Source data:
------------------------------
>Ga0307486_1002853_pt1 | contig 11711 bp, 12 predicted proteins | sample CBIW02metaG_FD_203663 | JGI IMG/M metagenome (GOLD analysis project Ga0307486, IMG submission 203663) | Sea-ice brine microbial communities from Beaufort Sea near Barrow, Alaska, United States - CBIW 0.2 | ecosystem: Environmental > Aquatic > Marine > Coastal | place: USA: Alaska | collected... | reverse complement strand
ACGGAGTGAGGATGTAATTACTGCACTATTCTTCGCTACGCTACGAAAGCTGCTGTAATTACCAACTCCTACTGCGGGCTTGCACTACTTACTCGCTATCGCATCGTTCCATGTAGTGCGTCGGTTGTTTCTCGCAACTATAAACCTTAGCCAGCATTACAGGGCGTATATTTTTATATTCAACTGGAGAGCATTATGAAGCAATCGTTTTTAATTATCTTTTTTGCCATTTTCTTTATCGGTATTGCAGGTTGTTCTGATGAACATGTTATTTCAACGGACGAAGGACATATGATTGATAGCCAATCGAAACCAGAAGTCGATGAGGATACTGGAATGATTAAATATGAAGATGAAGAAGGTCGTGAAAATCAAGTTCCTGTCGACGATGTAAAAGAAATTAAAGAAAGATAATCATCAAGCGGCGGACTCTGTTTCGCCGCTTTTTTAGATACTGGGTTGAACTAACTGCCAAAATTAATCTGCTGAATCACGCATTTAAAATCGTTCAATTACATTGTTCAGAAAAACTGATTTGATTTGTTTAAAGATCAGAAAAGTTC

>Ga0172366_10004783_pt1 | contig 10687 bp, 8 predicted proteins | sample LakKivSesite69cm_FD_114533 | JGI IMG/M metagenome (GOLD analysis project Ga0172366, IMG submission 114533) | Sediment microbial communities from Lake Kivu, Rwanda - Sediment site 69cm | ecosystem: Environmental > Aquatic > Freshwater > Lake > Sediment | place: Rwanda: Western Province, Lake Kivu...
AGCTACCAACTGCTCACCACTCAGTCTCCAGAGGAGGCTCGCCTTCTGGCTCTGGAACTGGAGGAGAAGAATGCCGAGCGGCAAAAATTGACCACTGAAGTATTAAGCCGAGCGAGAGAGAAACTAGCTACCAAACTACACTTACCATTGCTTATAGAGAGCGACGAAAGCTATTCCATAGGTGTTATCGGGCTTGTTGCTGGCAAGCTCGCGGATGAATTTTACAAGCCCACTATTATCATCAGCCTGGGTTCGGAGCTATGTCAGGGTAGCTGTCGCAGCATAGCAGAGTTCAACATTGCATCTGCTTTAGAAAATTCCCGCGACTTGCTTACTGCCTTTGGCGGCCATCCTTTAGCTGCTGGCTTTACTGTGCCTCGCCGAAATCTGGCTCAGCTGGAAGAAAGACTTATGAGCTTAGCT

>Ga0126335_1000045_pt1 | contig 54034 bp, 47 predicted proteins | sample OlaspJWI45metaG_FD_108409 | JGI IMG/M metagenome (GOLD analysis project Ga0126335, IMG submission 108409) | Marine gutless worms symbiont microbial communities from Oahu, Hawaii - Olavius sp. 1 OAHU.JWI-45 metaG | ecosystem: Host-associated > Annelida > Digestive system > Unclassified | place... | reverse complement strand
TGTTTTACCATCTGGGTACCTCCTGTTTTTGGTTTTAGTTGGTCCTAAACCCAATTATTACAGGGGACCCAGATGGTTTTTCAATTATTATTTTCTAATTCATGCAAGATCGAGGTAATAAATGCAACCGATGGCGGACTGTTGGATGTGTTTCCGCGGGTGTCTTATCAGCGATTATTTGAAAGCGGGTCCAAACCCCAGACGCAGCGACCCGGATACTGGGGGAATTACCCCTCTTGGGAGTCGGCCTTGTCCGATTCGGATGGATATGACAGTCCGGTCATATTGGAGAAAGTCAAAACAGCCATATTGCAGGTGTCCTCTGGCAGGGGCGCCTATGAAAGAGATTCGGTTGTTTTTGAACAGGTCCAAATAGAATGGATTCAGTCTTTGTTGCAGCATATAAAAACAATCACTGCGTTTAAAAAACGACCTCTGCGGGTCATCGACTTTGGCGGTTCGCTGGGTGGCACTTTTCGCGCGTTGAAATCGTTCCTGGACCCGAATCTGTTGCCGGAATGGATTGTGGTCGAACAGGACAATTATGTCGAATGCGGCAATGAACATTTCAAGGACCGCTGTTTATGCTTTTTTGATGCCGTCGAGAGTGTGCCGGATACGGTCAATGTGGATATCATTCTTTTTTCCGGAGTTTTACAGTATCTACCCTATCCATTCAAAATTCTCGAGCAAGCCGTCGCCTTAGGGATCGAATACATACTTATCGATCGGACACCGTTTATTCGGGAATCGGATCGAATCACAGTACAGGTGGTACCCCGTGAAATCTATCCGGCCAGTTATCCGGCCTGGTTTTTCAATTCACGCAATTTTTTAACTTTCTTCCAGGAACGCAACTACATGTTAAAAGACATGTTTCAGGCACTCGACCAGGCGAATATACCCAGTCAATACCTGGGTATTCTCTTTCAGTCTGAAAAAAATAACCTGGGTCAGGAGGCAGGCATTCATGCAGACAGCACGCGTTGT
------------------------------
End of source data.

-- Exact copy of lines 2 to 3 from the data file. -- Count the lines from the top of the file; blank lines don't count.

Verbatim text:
ACGGAGTGAGGATGTAATTACTGCACTATTCTTCGCTACGCTACGAAAGCTGCTGTAATTACCAACTCCTACTGCGGGCTTGCACTACTTACTCGCTATCGCATCGTTCCATGTAGTGCGTCGGTTGTTTCTCGCAACTATAAACCTTAGCCAGCATTACAGGGCGTATATTTTTATATTCAACTGGAGAGCATTATGAAGCAATCGTTTTTAATTATCTTTTTTGCCATTTTCTTTATCGGTATTGCAGGTTGTTCTGATGAACATGTTATTTCAACGGACGAAGGACATATGATTGATAGCCAATCGAAACCAGAAGTCGATGAGGATACTGGAATGATTAAATATGAAGATGAAGAAGGTCGTGAAAATCAAGTTCCTGTCGACGATGTAAAAGAAATTAAAGAAAGATAATCATCAAGCGGCGGACTCTGTTTCGCCGCTTTTTTAGATACTGGGTTGAACTAACTGCCAAAATTAATCTGCTGAATCACGCATTTAAAATCGTTCAATTACATTGTTCAGAAAAACTGATTTGATTTGTTTAAAGATCAGAAAAGTTC

>Ga0172366_10004783_pt1 | contig 10687 bp, 8 predicted proteins | sample LakKivSesite69cm_FD_114533 | JGI IMG/M metagenome (GOLD analysis project Ga0172366, IMG submission 114533) | Sediment microbial communities from Lake Kivu, Rwanda - Sediment site 69cm | ecosystem: Environmental > Aquatic > Freshwater > Lake > Sediment | place: Rwanda: Western Province, Lake Kivu...